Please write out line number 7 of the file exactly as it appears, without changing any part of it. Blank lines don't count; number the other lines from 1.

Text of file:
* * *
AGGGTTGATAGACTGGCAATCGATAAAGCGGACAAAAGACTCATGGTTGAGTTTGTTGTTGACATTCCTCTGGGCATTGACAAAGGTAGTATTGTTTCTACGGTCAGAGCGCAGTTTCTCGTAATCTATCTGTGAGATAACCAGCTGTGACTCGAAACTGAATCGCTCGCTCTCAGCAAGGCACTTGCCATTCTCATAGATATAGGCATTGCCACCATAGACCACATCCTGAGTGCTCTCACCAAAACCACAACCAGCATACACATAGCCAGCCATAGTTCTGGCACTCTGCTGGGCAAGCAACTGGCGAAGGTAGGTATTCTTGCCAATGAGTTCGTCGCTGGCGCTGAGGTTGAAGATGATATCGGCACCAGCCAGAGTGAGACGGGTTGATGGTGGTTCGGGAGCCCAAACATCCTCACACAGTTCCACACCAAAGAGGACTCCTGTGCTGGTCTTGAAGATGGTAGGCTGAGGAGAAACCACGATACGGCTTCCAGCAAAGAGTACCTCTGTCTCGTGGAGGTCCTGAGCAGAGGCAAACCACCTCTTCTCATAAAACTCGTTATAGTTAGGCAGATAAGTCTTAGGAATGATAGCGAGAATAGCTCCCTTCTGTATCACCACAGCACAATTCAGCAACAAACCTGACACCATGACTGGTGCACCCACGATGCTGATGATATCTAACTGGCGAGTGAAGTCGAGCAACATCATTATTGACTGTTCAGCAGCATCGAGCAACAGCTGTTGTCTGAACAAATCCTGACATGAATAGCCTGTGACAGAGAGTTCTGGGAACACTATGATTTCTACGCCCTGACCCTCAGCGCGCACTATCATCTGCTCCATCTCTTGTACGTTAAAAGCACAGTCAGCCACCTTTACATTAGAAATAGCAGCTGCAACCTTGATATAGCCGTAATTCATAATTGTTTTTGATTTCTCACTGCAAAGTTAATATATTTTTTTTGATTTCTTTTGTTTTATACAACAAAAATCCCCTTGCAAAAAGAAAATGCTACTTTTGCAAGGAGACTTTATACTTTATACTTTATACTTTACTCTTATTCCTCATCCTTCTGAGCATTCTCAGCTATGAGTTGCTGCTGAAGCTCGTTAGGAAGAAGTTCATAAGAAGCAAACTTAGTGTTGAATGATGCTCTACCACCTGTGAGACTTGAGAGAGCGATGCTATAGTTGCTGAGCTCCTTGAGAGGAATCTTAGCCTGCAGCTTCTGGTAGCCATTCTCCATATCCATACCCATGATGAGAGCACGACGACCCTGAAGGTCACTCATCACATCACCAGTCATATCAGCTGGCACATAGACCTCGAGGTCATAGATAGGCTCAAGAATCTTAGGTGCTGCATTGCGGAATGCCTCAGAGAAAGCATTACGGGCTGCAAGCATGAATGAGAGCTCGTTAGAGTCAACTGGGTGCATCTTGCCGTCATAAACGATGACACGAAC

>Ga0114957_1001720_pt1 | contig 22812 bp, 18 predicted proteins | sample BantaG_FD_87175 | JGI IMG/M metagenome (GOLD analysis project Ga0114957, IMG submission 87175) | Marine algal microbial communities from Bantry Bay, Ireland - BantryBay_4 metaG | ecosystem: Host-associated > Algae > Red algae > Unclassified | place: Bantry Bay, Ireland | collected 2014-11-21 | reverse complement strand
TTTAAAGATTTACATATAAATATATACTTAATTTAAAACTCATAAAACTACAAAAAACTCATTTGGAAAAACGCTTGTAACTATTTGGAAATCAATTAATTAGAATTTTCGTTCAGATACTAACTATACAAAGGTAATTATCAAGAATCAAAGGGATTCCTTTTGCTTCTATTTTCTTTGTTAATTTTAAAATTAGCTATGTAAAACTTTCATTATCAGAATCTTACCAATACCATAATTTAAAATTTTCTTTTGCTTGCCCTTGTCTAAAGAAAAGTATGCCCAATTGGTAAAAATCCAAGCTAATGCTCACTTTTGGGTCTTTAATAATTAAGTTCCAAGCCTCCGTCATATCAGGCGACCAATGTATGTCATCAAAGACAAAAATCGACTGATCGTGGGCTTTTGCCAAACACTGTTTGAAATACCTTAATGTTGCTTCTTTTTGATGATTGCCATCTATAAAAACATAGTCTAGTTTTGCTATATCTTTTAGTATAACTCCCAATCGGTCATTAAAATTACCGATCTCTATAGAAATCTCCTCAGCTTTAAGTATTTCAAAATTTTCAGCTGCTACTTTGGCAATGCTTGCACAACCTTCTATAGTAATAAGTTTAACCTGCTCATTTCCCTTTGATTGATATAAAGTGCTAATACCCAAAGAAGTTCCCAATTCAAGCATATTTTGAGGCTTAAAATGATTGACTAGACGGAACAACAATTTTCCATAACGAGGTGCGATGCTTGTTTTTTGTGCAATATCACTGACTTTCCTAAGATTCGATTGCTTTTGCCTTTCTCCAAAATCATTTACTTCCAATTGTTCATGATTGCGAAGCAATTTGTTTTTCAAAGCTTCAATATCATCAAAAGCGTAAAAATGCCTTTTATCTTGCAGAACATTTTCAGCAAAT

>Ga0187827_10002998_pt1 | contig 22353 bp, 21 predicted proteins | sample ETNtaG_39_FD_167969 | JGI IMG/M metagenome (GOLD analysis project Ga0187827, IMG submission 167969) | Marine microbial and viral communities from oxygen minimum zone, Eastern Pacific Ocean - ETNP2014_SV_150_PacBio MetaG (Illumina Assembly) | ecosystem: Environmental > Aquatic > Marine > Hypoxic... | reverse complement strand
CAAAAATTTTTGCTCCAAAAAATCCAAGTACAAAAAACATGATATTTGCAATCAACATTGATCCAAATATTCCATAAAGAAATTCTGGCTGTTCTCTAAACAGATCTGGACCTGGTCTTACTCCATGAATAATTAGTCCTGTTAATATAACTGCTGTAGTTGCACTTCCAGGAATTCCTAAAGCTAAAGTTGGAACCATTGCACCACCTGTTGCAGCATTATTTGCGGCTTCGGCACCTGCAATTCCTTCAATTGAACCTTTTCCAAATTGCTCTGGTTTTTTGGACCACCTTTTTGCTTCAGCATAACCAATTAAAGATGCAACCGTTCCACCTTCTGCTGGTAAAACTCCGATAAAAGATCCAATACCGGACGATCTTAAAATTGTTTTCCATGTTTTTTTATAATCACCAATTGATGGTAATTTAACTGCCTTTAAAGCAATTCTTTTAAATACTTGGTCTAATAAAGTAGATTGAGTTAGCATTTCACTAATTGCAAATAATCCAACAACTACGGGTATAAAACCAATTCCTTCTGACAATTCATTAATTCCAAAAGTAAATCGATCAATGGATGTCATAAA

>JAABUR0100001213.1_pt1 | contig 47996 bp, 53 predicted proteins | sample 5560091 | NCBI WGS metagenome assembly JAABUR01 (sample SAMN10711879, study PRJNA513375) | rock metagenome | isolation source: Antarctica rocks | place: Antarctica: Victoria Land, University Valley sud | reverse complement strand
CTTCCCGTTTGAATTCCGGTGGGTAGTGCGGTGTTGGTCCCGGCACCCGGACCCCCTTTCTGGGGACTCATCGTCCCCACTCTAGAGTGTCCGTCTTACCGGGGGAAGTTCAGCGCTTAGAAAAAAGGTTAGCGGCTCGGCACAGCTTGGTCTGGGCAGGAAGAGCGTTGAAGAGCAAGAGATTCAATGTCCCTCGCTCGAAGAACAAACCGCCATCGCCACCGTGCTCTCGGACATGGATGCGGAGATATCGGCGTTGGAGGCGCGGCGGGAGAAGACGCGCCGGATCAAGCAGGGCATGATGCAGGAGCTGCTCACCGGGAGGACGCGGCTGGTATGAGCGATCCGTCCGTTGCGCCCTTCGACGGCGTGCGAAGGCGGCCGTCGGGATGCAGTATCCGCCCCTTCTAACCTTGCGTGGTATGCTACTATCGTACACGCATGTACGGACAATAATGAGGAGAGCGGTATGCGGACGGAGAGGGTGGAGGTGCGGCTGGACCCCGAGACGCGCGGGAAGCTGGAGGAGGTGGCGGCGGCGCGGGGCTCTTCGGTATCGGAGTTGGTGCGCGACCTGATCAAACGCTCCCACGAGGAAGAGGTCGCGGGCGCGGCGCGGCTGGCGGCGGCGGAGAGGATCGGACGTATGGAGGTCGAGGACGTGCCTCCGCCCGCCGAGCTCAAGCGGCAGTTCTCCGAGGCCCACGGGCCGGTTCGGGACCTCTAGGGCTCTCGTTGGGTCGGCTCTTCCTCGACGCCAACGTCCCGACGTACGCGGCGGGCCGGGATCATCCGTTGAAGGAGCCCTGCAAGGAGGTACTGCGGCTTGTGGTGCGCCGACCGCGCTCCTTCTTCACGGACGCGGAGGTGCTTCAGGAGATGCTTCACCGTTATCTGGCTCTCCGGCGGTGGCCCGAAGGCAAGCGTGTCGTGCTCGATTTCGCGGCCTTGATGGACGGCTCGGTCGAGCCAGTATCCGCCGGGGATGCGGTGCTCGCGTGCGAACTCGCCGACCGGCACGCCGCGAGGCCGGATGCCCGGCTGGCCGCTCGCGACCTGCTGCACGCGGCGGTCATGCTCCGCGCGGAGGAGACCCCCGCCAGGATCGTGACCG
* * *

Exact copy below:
CTTCCCGTTTGAATTCCGGTGGGTAGTGCGGTGTTGGTCCCGGCACCCGGACCCCCTTTCTGGGGACTCATCGTCCCCACTCTAGAGTGTCCGTCTTACCGGGGGAAGTTCAGCGCTTAGAAAAAAGGTTAGCGGCTCGGCACAGCTTGGTCTGGGCAGGAAGAGCGTTGAAGAGCAAGAGATTCAATGTCCCTCGCTCGAAGAACAAACCGCCATCGCCACCGTGCTCTCGGACATGGATGCGGAGATATCGGCGTTGGAGGCGCGGCGGGAGAAGACGCGCCGGATCAAGCAGGGCATGATGCAGGAGCTGCTCACCGGGAGGACGCGGCTGGTATGAGCGATCCGTCCGTTGCGCCCTTCGACGGCGTGCGAAGGCGGCCGTCGGGATGCAGTATCCGCCCCTTCTAACCTTGCGTGGTATGCTACTATCGTACACGCATGTACGGACAATAATGAGGAGAGCGGTATGCGGACGGAGAGGGTGGAGGTGCGGCTGGACCCCGAGACGCGCGGGAAGCTGGAGGAGGTGGCGGCGGCGCGGGGCTCTTCGGTATCGGAGTTGGTGCGCGACCTGATCAAACGCTCCCACGAGGAAGAGGTCGCGGGCGCGGCGCGGCTGGCGGCGGCGGAGAGGATCGGACGTATGGAGGTCGAGGACGTGCCTCCGCCCGCCGAGCTCAAGCGGCAGTTCTCCGAGGCCCACGGGCCGGTTCGGGACCTCTAGGGCTCTCGTTGGGTCGGCTCTTCCTCGACGCCAACGTCCCGACGTACGCGGCGGGCCGGGATCATCCGTTGAAGGAGCCCTGCAAGGAGGTACTGCGGCTTGTGGTGCGCCGACCGCGCTCCTTCTTCACGGACGCGGAGGTGCTTCAGGAGATGCTTCACCGTTATCTGGCTCTCCGGCGGTGGCCCGAAGGCAAGCGTGTCGTGCTCGATTTCGCGGCCTTGATGGACGGCTCGGTCGAGCCAGTATCCGCCGGGGATGCGGTGCTCGCGTGCGAACTCGCCGACCGGCACGCCGCGAGGCCGGATGCCCGGCTGGCCGCTCGCGACCTGCTGCACGCGGCGGTCATGCTCCGCGCGGAGGAGACCCCCGCCAGGATCGTGACCG